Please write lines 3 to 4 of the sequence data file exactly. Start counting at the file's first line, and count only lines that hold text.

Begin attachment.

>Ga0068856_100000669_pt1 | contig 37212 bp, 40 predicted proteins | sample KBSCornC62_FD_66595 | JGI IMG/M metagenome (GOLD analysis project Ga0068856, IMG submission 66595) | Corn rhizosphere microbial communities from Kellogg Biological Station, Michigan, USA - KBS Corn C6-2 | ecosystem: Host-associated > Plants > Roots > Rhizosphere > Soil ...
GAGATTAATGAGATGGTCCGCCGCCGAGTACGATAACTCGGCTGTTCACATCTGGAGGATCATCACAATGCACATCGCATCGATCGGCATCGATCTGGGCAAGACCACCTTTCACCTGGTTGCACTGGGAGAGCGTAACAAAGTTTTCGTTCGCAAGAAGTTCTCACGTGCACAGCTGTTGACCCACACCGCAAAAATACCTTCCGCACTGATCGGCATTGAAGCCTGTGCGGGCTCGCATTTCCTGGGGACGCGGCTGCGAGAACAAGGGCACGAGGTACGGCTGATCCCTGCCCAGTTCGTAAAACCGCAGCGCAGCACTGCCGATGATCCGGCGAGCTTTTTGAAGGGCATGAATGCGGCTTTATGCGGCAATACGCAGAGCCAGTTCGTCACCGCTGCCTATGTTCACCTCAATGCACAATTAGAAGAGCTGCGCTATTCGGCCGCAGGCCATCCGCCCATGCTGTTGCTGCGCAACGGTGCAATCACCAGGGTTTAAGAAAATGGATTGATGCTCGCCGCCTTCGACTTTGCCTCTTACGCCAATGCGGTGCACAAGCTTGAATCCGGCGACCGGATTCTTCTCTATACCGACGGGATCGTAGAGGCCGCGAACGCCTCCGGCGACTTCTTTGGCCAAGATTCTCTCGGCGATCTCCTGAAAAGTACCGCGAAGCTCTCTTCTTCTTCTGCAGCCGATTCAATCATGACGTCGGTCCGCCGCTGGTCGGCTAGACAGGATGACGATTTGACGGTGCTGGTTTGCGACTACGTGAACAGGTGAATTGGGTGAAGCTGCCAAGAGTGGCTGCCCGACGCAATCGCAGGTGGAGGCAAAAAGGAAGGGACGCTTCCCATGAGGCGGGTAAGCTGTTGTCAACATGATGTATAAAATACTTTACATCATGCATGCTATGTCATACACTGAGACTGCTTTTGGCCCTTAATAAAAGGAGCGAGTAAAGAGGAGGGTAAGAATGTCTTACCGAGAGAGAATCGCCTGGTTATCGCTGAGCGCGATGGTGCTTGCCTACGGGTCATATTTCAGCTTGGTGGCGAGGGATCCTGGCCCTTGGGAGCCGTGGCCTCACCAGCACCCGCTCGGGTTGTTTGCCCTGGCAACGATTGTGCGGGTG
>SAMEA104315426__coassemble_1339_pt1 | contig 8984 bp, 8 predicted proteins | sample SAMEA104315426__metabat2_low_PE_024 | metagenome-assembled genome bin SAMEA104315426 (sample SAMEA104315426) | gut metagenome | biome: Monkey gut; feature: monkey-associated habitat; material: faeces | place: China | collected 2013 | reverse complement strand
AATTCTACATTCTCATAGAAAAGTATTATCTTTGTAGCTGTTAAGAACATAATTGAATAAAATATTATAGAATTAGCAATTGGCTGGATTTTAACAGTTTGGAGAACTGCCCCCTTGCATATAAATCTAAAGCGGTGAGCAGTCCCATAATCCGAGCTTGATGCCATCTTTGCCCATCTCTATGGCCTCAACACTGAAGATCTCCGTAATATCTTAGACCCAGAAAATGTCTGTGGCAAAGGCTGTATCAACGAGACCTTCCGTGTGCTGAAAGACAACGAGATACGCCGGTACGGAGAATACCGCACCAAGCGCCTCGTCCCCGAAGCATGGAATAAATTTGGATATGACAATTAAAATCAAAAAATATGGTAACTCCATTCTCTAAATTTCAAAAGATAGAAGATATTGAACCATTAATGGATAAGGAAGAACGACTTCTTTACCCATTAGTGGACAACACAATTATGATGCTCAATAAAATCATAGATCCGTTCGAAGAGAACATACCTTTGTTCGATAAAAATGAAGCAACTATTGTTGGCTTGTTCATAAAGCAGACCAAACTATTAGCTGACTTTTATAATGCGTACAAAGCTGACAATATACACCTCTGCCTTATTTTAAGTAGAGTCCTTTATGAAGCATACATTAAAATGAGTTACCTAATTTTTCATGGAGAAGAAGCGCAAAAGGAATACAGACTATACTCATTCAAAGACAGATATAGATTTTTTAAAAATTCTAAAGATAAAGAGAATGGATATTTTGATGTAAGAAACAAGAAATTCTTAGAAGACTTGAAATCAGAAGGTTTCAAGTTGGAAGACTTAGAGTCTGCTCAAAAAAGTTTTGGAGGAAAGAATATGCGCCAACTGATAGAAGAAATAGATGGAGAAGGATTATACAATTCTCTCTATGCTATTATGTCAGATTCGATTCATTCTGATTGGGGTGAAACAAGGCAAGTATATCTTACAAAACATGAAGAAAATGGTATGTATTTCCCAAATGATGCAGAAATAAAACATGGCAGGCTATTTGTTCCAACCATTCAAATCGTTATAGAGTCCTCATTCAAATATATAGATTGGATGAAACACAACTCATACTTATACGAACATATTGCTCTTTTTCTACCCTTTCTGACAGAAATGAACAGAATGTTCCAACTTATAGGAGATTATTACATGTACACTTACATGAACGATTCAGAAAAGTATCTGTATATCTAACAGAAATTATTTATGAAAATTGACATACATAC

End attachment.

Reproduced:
>SAMEA104315426__coassemble_1339_pt1 | contig 8984 bp, 8 predicted proteins | sample SAMEA104315426__metabat2_low_PE_024 | metagenome-assembled genome bin SAMEA104315426 (sample SAMEA104315426) | gut metagenome | biome: Monkey gut; feature: monkey-associated habitat; material: faeces | place: China | collected 2013 | reverse complement strand
AATTCTACATTCTCATAGAAAAGTATTATCTTTGTAGCTGTTAAGAACATAATTGAATAAAATATTATAGAATTAGCAATTGGCTGGATTTTAACAGTTTGGAGAACTGCCCCCTTGCATATAAATCTAAAGCGGTGAGCAGTCCCATAATCCGAGCTTGATGCCATCTTTGCCCATCTCTATGGCCTCAACACTGAAGATCTCCGTAATATCTTAGACCCAGAAAATGTCTGTGGCAAAGGCTGTATCAACGAGACCTTCCGTGTGCTGAAAGACAACGAGATACGCCGGTACGGAGAATACCGCACCAAGCGCCTCGTCCCCGAAGCATGGAATAAATTTGGATATGACAATTAAAATCAAAAAATATGGTAACTCCATTCTCTAAATTTCAAAAGATAGAAGATATTGAACCATTAATGGATAAGGAAGAACGACTTCTTTACCCATTAGTGGACAACACAATTATGATGCTCAATAAAATCATAGATCCGTTCGAAGAGAACATACCTTTGTTCGATAAAAATGAAGCAACTATTGTTGGCTTGTTCATAAAGCAGACCAAACTATTAGCTGACTTTTATAATGCGTACAAAGCTGACAATATACACCTCTGCCTTATTTTAAGTAGAGTCCTTTATGAAGCATACATTAAAATGAGTTACCTAATTTTTCATGGAGAAGAAGCGCAAAAGGAATACAGACTATACTCATTCAAAGACAGATATAGATTTTTTAAAAATTCTAAAGATAAAGAGAATGGATATTTTGATGTAAGAAACAAGAAATTCTTAGAAGACTTGAAATCAGAAGGTTTCAAGTTGGAAGACTTAGAGTCTGCTCAAAAAAGTTTTGGAGGAAAGAATATGCGCCAACTGATAGAAGAAATAGATGGAGAAGGATTATACAATTCTCTCTATGCTATTATGTCAGATTCGATTCATTCTGATTGGGGTGAAACAAGGCAAGTATATCTTACAAAACATGAAGAAAATGGTATGTATTTCCCAAATGATGCAGAAATAAAACATGGCAGGCTATTTGTTCCAACCATTCAAATCGTTATAGAGTCCTCATTCAAATATATAGATTGGATGAAACACAACTCATACTTATACGAACATATTGCTCTTTTTCTACCCTTTCTGACAGAAATGAACAGAATGTTCCAACTTATAGGAGATTATTACATGTACACTTACATGAACGATTCAGAAAAGTATCTGTATATCTAACAGAAATTATTTATGAAAATTGACATACATAC